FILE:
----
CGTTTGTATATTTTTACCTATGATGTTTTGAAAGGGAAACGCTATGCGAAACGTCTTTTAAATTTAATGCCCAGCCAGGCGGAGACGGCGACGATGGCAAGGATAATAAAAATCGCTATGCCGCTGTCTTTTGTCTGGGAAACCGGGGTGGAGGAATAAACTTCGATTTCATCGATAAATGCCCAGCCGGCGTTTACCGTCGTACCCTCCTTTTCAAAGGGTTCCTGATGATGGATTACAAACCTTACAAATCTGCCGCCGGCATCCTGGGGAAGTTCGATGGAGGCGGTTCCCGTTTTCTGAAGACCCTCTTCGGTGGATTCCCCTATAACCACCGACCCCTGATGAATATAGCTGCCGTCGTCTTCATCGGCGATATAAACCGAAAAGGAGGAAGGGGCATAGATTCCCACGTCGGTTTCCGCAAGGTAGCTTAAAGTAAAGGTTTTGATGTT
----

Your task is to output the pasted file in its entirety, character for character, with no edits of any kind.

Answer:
CGTTTGTATATTTTTACCTATGATGTTTTGAAAGGGAAACGCTATGCGAAACGTCTTTTAAATTTAATGCCCAGCCAGGCGGAGACGGCGACGATGGCAAGGATAATAAAAATCGCTATGCCGCTGTCTTTTGTCTGGGAAACCGGGGTGGAGGAATAAACTTCGATTTCATCGATAAATGCCCAGCCGGCGTTTACCGTCGTACCCTCCTTTTCAAAGGGTTCCTGATGATGGATTACAAACCTTACAAATCTGCCGCCGGCATCCTGGGGAAGTTCGATGGAGGCGGTTCCCGTTTTCTGAAGACCCTCTTCGGTGGATTCCCCTATAACCACCGACCCCTGATGAATATAGCTGCCGTCGTCTTCATCGGCGATATAAACCGAAAAGGAGGAAGGGGCATAGATTCCCACGTCGGTTTCCGCAAGGTAGCTTAAAGTAAAGGTTTTGATGTT